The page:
The reverse order of the stories, which are also chronologically backwards, probably serves the viewer well since the first story is more dramatic and, frankly, entertaining: courtier Narihira approaches the beautiful Takaiko, who resists him at first but then falls for him. They're both treated as regular people, particularly Takaiko, who is severely flummoxed by Narihira's appearance on her doorstep.
The second story revolves around the flawless, giving relationship between Narihira's older half-brother and his wife, Hiroko.
I confess to being a little annoyed that the first story revolved around a woman constantly kept on her toes by this guy, but I can't deny the tale has its charm, especially because the characters are given some actual human traits. The second story is pretty dull in comparison, because both characters feel like little more than cardboard cut-outs of an ideal. Both stories are nicely drawn and animated, although that technique of using gorgeous patterns in clothing which don't move when the clothes move is in effect here. It always bothers me when I notice it, but others' mileage may vary.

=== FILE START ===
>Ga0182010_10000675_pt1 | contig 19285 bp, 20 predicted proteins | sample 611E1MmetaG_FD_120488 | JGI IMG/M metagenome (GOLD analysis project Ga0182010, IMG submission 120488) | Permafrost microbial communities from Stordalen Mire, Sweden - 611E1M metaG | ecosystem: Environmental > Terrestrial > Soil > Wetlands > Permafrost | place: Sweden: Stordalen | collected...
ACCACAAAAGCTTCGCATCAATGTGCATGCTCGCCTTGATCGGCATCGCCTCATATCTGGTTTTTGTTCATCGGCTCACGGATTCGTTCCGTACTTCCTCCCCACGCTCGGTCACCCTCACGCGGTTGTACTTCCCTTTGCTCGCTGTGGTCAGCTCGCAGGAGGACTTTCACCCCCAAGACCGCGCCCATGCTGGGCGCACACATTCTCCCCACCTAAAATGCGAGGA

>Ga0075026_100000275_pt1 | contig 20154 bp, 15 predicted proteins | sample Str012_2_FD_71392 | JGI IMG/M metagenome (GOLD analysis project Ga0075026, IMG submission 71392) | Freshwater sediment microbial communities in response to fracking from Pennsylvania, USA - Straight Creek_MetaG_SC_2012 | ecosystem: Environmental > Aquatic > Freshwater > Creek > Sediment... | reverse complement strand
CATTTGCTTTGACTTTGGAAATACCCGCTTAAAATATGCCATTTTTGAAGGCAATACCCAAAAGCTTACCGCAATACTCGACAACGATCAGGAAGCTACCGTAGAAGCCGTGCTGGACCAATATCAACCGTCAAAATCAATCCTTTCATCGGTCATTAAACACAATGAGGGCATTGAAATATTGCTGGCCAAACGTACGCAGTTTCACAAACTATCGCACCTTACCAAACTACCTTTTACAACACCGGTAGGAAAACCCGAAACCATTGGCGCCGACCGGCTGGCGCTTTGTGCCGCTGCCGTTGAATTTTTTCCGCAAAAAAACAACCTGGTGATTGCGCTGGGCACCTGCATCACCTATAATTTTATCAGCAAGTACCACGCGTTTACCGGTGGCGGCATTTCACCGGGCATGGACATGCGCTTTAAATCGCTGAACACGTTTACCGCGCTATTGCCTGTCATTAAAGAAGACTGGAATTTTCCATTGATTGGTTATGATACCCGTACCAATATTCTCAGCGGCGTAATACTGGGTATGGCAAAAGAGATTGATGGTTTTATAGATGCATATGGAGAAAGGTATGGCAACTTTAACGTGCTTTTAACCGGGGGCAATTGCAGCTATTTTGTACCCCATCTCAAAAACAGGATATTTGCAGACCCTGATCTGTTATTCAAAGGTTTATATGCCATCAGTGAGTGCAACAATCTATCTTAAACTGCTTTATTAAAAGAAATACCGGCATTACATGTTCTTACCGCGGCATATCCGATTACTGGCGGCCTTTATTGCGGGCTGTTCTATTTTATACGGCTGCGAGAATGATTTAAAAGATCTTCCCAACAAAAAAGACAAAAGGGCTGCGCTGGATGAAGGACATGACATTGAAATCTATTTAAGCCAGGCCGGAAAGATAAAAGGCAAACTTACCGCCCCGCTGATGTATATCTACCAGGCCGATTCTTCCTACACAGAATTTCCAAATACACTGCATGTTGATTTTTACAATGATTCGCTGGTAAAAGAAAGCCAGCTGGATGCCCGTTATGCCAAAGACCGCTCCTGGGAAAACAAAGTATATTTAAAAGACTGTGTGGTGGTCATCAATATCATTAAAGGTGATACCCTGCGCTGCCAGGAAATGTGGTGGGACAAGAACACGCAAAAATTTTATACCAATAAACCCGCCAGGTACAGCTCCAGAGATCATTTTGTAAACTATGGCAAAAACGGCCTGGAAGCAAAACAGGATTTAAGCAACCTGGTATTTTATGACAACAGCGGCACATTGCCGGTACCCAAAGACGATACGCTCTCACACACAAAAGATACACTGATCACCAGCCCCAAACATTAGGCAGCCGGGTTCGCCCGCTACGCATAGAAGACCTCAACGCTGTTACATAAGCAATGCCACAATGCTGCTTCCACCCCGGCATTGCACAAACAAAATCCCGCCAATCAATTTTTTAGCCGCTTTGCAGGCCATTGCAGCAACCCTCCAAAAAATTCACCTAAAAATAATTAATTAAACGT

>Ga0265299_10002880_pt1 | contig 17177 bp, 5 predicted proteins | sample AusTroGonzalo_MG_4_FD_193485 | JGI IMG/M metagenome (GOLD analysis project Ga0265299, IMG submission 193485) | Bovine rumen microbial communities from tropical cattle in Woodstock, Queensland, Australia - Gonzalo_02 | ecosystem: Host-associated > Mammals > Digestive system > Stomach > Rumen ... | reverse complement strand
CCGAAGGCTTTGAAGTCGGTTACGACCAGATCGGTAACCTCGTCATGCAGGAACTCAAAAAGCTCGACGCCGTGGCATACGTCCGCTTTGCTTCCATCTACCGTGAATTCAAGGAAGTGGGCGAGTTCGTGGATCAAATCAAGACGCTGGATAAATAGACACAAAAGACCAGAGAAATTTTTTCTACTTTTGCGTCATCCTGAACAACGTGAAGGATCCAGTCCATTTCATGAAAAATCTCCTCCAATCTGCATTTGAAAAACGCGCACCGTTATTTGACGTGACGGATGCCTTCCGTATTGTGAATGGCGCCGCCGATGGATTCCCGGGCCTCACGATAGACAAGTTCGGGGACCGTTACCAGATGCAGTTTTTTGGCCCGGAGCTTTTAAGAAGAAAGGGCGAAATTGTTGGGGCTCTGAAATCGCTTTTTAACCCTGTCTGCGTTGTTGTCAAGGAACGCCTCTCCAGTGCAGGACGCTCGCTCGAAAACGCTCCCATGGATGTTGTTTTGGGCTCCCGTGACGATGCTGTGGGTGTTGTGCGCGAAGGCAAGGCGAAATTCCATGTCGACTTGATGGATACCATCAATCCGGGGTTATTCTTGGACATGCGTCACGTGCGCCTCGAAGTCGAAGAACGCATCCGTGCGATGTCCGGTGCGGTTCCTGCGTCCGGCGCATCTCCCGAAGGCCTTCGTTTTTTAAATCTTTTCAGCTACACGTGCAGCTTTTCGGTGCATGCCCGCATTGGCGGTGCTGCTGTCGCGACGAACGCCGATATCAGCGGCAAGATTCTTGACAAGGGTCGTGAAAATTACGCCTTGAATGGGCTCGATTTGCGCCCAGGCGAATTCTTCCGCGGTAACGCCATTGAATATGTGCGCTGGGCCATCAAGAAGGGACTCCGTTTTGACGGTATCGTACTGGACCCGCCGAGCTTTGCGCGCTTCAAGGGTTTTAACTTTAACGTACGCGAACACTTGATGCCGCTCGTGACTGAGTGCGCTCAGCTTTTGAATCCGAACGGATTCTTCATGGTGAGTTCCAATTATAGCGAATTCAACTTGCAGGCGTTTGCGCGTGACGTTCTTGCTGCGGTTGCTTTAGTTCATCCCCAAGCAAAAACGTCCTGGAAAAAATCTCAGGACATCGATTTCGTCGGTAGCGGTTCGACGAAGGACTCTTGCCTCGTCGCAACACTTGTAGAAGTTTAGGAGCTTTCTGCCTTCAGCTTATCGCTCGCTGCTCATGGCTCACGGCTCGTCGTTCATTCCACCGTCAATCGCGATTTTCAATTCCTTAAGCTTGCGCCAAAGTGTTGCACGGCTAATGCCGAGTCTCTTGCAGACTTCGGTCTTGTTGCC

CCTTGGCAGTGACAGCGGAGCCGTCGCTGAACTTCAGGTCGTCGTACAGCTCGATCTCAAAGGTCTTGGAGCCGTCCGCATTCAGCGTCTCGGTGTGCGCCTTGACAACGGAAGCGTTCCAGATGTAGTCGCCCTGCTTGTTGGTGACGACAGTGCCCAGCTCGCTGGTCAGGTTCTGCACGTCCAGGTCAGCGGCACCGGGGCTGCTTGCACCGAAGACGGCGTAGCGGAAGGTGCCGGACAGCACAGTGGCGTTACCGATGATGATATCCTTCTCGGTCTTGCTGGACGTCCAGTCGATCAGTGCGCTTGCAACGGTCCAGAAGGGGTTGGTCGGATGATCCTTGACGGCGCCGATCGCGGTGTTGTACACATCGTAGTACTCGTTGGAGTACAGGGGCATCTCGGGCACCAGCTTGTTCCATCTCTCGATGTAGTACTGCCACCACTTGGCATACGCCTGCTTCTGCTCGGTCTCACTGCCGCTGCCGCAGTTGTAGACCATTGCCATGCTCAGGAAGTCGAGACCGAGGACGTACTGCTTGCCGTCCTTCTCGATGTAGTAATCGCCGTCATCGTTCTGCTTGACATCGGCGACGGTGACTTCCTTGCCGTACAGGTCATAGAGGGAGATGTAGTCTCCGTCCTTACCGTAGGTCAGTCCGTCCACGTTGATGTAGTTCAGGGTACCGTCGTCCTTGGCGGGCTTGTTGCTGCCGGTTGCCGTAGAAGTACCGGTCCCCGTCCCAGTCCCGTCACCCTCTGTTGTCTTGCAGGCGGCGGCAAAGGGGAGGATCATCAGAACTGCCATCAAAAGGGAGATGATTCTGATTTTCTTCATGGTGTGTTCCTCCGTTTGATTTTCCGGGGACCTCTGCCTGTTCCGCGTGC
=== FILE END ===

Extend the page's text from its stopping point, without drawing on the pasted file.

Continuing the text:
You're not going to get any particularly in-depth look at any characters or stories here, if two-poems-per-episode turns out to be the standard. They're quick, but sweet. Overall I'm looking forward to seeing more of this humanization of classic poetry...and all those pretty costumes and settings.
Utakoi is available streaming at Crunchyroll.
PES: Peace Eco Smile Episodes 1 & 2
Well, you've got Studio 4°C, and you've got Toyota, and when they get together to create a series of three- to four-minute car commercails, you apparently get this unique offering. It's mostly worth watching for the colorful and creative visuals, though the story— about a strikingly humanoid alien named PES from Andromeda who crash-lands on Earth when he attempts to save a drunk human female —is cute, but nothing to write home about so far.
There are also a collection of one-eyed eggplant-shaped aliens who babble and share a weird end-of-episode "moral" to the story, which has to do with why Toyota makes awesome cars. One of them has a "ToyToyota" tramp stamp. This anecdote summarizes the show as a whole so far: kind of cute, but forgettable.